Paul Hazelton is best known for his sculptures that are intricately constructed using household dust, he also works with cobwebs, hair, cut paper and toys amongst other materials. His work often focuses around ontology, myth, decay and creation. Born into the immaculate world of his mother’s obsession, a dustless childhood, Hazelton works continuously to create something from the dust of his and other people’s everyday lives. ‘Dust,’ he explains, ‘is the stuff that connects everything together. It is therefore the perfect medium. Art is like dust in that it is a by-product of living - it is the product of the breakdown and fusion of ideas and materials.’
Reece Jones makes drawings whose initial subject territories may be whimsical, improbable, impossible or theoretically muddled. Cross references, samples and complete fabrications are accumulated until an image is made manifest whose origins are potentially difficult to define. Process led, the works undergo rigorous, repeated application and removal. The results are atmospheric, and authoritative works, which belie their rudimentary material composition. Ultimately the viewer is invited to assess the legacy of surface, process, documentary, translation, actuality and illusion.
Matthew Killick has spent the last few years making paintings that were largely inspired by his underwater explorations. Now the work has brought in other influences. He describes the work as an attempt to bring together in harmony elements of naturally occurring patterns or structures, and man-made ones. Drawing from a diverse range influences, from urchin shells, whale skin, sand ripples, to galaxy formations, city lights and aboriginal paintings, he creates black and white paintings that he hopes capture something of the infinite. There is a sense of isolation yet connectedness that runs throughout this series of works.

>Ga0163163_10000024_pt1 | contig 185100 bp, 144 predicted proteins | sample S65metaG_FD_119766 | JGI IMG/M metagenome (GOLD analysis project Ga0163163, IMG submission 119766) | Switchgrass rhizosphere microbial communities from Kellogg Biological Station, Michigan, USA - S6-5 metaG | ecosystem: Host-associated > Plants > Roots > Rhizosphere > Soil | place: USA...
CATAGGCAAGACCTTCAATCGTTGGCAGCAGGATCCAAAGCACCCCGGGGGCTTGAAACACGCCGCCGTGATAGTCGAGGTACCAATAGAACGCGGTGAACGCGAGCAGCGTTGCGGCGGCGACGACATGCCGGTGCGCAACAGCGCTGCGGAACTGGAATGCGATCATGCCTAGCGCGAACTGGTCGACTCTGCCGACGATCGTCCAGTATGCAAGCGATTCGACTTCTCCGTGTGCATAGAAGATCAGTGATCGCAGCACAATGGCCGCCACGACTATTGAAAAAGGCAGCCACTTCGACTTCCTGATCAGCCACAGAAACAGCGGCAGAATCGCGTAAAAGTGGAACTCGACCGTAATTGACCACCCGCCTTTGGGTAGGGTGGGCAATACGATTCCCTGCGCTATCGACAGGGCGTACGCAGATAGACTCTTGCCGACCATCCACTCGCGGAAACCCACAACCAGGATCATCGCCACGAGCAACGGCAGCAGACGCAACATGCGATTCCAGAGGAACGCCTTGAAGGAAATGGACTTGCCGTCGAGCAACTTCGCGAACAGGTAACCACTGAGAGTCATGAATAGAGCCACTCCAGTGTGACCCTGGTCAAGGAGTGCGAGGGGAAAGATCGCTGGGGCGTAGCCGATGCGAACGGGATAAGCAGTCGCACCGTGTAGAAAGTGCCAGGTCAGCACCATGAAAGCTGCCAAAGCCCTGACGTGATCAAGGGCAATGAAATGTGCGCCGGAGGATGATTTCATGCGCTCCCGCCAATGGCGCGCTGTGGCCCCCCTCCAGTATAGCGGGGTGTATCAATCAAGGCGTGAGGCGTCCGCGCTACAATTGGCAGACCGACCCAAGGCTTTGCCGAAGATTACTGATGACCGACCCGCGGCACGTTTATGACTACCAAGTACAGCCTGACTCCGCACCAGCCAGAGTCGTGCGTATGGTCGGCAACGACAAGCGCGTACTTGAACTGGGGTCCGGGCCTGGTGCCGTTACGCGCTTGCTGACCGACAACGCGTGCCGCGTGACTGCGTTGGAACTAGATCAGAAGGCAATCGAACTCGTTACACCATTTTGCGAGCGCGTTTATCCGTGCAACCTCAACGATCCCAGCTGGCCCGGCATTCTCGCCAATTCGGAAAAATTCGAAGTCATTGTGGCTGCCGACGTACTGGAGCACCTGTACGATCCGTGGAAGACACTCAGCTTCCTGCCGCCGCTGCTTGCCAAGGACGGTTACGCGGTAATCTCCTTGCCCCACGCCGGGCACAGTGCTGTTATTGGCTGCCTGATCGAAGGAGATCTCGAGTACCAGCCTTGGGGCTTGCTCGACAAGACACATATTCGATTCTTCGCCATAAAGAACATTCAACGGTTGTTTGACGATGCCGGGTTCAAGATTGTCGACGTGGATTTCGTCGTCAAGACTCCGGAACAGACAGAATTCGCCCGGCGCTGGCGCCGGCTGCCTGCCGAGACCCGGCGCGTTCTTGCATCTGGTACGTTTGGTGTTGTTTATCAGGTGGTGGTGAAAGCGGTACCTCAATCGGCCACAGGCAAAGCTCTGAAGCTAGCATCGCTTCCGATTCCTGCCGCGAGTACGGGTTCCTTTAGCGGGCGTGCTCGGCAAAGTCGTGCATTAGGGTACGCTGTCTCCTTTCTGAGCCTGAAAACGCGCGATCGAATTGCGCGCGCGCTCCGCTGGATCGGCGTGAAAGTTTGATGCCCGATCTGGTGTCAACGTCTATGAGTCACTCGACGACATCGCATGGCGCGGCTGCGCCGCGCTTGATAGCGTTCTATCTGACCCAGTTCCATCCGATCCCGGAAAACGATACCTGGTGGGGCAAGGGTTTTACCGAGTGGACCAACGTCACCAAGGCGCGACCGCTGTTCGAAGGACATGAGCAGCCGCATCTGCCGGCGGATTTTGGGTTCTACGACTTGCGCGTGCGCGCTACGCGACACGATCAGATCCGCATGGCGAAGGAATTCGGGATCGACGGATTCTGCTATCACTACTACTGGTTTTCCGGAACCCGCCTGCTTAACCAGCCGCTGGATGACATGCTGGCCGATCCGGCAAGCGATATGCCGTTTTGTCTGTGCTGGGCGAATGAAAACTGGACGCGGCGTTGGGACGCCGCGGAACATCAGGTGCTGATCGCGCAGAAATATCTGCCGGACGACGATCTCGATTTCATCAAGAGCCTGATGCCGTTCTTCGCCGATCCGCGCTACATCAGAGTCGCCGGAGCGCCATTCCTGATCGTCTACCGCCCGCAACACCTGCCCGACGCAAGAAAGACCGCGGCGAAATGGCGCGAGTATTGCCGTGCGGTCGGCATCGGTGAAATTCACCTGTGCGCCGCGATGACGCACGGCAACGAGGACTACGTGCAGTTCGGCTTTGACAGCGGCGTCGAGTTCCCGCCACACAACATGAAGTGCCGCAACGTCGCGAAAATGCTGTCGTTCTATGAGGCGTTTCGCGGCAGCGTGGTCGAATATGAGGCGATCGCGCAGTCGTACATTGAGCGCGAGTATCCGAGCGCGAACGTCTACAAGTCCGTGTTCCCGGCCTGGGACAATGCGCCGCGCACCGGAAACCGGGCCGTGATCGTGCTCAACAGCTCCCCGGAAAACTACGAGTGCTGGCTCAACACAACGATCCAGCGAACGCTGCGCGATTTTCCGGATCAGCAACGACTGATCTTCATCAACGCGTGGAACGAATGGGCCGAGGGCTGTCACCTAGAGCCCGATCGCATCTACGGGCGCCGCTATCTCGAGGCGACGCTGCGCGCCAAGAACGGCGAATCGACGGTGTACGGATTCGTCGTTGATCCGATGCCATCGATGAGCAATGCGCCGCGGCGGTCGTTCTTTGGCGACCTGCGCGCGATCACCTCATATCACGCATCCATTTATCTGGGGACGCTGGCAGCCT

Minnie Weisz has developed a photographic practice that simultaneously documents the interior and exterior of rooms by turning them into a camera obscura. Often working in abandoned and forgotten interiors across Europe, each room is a reflection of a past in the present, a witness to history, the changing landscape of the city and the shifting of time. Over the years she has photographed camera obscura and made film work. She describes the camera obscura method as “the key which unlocks a dialogue between interior and exterior worlds”. In this way two worlds collide, new spaces are opened up, each reflected in the other. The rooms become the eyes to the city.